Freedom of the Press?! Newcastle United’s new media plan is to get the press to pay for player interviews
- December 11, 2013
Next-level cluelessness: Newcastle United wants media to pay for interview access to its players pic.twitter.com/PuyIQymOZk
— Grant Wahl (@GrantWahl) December 11, 2013
Newcastle United are facing a press backlash after the Magpies announced that the media will have to pay for interviews with their players from here on in.
The Newcastle Chronicle have published an article on Wednesday reporting that letters from Newcastle United have been sent to national newspaper editors as a new paid-for access package is proposed by the club.
Journalist Mark Douglas wrote the scoop for the Chronicle:
A mooted plan to try to make papers pay for “exclusive” access – rumoured for a while now – has become reality with the offer of a series of packages offering interviews for a fee.
The club, presumably, see it as the first shot in a revolution in the way the Premier League interacts with the print media, but others are looking on with a mixture of surprise and disdain.
Little, though, should surprise us at St James’ Park these days. While the club are performing superbly on the pitch, they are continuing to cause ripples off it.
They have told reporters from national titles who are working in the North East that they will no longer be given access to their players between matches this season and will instead give those “privileges” to organisations that pay them.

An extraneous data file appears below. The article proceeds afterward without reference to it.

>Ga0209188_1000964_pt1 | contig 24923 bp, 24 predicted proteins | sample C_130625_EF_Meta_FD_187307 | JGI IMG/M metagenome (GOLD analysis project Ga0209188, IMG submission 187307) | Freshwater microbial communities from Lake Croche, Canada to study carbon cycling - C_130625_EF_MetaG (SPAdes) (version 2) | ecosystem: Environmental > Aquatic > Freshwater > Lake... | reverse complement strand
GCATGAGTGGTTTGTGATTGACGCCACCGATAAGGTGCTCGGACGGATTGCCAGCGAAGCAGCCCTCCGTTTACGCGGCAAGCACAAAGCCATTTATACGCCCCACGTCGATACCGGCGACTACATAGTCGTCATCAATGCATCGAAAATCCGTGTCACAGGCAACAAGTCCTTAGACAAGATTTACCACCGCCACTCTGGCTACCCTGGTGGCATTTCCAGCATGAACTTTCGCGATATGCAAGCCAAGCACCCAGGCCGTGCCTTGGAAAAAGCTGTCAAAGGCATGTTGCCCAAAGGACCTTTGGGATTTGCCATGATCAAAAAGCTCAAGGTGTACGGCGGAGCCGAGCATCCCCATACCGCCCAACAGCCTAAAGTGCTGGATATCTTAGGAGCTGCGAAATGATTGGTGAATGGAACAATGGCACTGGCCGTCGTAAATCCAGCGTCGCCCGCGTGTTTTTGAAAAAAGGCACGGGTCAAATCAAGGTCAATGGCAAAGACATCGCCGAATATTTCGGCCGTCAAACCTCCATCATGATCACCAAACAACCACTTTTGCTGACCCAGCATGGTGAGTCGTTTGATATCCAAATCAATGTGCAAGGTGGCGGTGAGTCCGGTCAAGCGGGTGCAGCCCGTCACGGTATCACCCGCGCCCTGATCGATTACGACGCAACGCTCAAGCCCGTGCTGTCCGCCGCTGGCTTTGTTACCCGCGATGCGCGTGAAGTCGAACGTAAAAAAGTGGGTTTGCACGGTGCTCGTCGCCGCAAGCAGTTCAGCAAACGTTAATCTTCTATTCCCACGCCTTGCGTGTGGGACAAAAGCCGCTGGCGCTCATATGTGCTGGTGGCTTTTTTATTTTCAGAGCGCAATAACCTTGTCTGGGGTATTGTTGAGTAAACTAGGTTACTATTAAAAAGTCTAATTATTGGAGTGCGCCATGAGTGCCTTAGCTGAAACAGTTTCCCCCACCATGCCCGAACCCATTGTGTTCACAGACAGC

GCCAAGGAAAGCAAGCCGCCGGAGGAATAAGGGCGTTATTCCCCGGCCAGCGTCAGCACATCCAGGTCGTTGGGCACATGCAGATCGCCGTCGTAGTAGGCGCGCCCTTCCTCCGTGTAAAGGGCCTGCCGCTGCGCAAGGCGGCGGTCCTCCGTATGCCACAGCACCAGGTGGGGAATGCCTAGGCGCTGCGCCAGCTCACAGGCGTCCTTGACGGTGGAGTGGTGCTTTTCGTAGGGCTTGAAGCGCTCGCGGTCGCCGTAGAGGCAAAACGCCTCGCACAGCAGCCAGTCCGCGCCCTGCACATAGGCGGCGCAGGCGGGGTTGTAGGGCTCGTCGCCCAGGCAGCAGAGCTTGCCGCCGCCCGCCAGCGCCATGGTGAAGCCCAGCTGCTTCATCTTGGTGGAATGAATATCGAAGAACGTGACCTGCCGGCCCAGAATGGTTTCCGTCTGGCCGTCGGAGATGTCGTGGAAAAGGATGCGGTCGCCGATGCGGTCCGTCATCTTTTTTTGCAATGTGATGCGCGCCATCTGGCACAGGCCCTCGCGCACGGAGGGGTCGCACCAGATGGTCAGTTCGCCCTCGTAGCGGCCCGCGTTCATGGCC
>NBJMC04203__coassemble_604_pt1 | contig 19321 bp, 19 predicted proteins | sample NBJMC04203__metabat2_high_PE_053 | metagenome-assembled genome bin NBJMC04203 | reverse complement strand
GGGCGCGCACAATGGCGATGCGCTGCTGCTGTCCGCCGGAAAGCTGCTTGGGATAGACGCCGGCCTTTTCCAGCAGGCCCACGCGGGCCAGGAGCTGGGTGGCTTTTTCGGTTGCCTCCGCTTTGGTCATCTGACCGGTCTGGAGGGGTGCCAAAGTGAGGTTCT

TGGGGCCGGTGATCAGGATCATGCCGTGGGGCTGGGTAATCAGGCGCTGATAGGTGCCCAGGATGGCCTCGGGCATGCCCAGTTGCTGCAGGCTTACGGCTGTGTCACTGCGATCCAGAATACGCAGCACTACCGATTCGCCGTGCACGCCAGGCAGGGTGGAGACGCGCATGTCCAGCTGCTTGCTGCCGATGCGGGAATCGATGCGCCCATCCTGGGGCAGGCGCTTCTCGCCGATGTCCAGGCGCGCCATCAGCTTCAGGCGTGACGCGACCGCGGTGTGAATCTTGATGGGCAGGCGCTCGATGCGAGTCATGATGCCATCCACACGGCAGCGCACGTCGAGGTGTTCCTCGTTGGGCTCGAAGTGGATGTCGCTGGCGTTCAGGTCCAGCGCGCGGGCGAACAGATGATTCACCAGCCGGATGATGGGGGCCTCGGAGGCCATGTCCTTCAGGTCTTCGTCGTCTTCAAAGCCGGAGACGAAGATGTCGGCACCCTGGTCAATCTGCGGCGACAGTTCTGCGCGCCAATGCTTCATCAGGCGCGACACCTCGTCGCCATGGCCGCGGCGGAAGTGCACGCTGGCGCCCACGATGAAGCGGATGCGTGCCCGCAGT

This has never happened before. They are the first Premier League football club to try to do this and it will be interesting to see what kind of reaction it garners.
The news has quickly spread, and unsurprisingly the Magpies have found themselves getting bashed from all quarters.
Some reaction to the news that Newcastle want the press to pay for player interviews are below.
The press should ask #newcastle to pay for coverage. If they won't, leave them out of the league table, fixture lists, match reports etc!
— Henry Carden (@henrycarden) December 11, 2013
All the papers have to do is refuse Newcastle column inches. No match reports, no press conferences, no transfer rumours.
— Callum Kane (@CallumKane__) December 11, 2013
— James Montague (@JamesPiotr) December 11, 2013
This Newcastle thing is a good excuse for football writers to bin interviews and press conferences, and just write about football.
— Daniel Harris (@DanielHarris) December 11, 2013
Quite a few seem to be of the view that anything which restricts the press is a good thing. Idiocy annoys me, so I'll leave it there.
— Rory Smith (@RorySmithTimes) December 11, 2013
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